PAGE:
Under section 176(c) of the CAA, new transportation projects, such as the construction of new highways, must “conform” to (i.e., be consistent with) the part of the State's air quality plan that addresses pollution from cars and trucks. “Conformity” to the SIP means that transportation activities will not cause new air quality violations, worsen existing violations, or delay timely attainment of or reasonable progress towards the NAAQS. If a transportation plan does not “conform,” most new projects that would expand the capacity of roadways cannot go forward. Regulations at 40 CFR part 93 set forth EPA policy, criteria, and procedures for demonstrating and ensuring conformity of such transportation activities to a SIP.

When reviewing submitted “control strategy” SIPs or maintenance plans containing MVEBs, EPA must affirmatively find the MVEB budget contained therein “adequate” for use in determining transportation conformity. After EPA affirmatively finds the submitted MVEB is adequate for transportation conformity purposes, that MVEB can be used by State and Federal agencies in determining whether proposed transportation projects “conform” to the state implementation plan as required by section 176(c) of the CAA. EPA's substantive criteria for determining “adequacy” of a MVEB are set out in 40 CFR 93.118(e)(4).

EPA's process for determining “adequacy” consists of three basic steps: public notification of a SIP submission, a public comment period, and EPA's adequacy finding. This process for determining the adequacy of submitted SIP MVEBs was initially outlined in EPA's May 14, 1999 guidance, “Conformity Guidance on Implementation of March 2, 1999, Conformity Court Decision.” This guidance was finalized in the Transportation Conformity Rule Amendments for the “New 8-Hour Ozone and PM2.5 National Ambient Air Quality Standards and Miscellaneous Revisions for Existing Areas; Transportation Conformity Rule Amendments—Response to Court Decision and Additional Rule Change” on July 1, 2004 (69 FR 40004). EPA consults this guidance and follows this rulemaking in making its adequacy determinations.

The MVEBs for Parkersburg are listed in Table 1 of this document for 2009 and 2018. These are the projected emissions for the on-road mobile sources plus any portion of the safety margin allocated to the MVEBs. These emission budgets, when approved by EPA, must be used for transportation conformity determinations.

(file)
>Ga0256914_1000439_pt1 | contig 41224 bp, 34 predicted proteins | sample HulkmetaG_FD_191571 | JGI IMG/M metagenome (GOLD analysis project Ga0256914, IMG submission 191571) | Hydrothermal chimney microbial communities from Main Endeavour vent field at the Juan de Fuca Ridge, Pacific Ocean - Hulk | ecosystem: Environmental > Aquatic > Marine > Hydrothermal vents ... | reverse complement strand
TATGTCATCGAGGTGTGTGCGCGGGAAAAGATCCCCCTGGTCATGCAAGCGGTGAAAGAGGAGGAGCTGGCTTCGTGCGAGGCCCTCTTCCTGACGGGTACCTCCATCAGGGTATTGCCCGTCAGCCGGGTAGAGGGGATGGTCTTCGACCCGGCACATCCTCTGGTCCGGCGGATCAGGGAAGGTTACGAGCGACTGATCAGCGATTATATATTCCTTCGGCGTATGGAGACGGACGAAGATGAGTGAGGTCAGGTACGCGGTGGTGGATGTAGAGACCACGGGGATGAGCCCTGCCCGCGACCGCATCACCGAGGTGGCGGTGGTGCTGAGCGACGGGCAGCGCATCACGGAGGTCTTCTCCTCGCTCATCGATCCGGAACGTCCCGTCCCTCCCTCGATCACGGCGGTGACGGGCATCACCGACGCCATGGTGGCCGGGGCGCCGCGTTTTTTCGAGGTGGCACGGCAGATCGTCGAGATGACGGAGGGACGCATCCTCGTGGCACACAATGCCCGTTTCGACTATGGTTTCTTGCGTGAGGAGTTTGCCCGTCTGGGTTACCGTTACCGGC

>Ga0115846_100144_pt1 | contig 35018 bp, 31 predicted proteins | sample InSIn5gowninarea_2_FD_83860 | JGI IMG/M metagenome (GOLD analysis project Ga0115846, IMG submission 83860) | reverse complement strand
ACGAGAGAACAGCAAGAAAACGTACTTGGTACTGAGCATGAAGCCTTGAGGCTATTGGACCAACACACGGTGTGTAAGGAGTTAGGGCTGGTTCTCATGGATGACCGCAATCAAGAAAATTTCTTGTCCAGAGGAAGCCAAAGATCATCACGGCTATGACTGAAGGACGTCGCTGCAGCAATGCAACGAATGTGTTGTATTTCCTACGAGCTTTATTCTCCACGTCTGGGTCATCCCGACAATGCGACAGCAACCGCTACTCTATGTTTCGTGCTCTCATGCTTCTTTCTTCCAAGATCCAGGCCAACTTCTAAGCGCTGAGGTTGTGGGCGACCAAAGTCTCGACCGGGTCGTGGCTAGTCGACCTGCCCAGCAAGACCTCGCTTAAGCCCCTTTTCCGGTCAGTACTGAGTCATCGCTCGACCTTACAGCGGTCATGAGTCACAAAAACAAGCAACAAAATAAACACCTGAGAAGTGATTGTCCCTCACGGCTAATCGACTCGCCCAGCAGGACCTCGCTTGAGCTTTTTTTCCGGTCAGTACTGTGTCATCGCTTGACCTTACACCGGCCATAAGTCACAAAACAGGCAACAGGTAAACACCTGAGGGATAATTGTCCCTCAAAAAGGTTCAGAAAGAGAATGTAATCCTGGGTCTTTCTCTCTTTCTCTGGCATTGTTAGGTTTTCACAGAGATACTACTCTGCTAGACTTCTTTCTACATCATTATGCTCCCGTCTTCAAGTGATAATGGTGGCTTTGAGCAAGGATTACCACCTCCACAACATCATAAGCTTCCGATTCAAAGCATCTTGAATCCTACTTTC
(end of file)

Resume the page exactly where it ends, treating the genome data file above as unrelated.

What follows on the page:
B. What Is a Safety Margin?

A “safety margin” is the difference between the attainment level of emissions (from all sources) and the projected level of emissions (from all sources) in the maintenance plan. The attainment level of emissions is the Start Printed Page 1484level of emissions during one of the years in which the area met the NAAQS. The following example is for the 2018 safety margin: Parkersburg first attained the 8-hour ozone NAAQS during the 2002 to 2004 time period. The State used 2004 as the year to determine attainment levels of emissions for Parkersburg. The total emissions from point, area, mobile on-road, and mobile non-road sources in 2004 equaled 16.7 tpd of VOC and 15.2 tpd of NOX. The WVDEP projected emissions out to the year 2018 and projected a total of 13.6 tpd of VOC and 9.4 tpd of NOX from all sources in Parkersburg. The safety margin for 2018 would be the difference between these amounts, or 3.1 tpd of VOC and 5.8 tpd of NOX. The emissions up to the level of the attainment year including the safety margins are projected to maintain the Area's air quality consistent with the 8-hour ozone NAAQS. The safety margin is the extra emissions reduction below the attainment levels that can be allocated for emissions by various sources as long as the total emission levels are maintained at or below the attainment levels.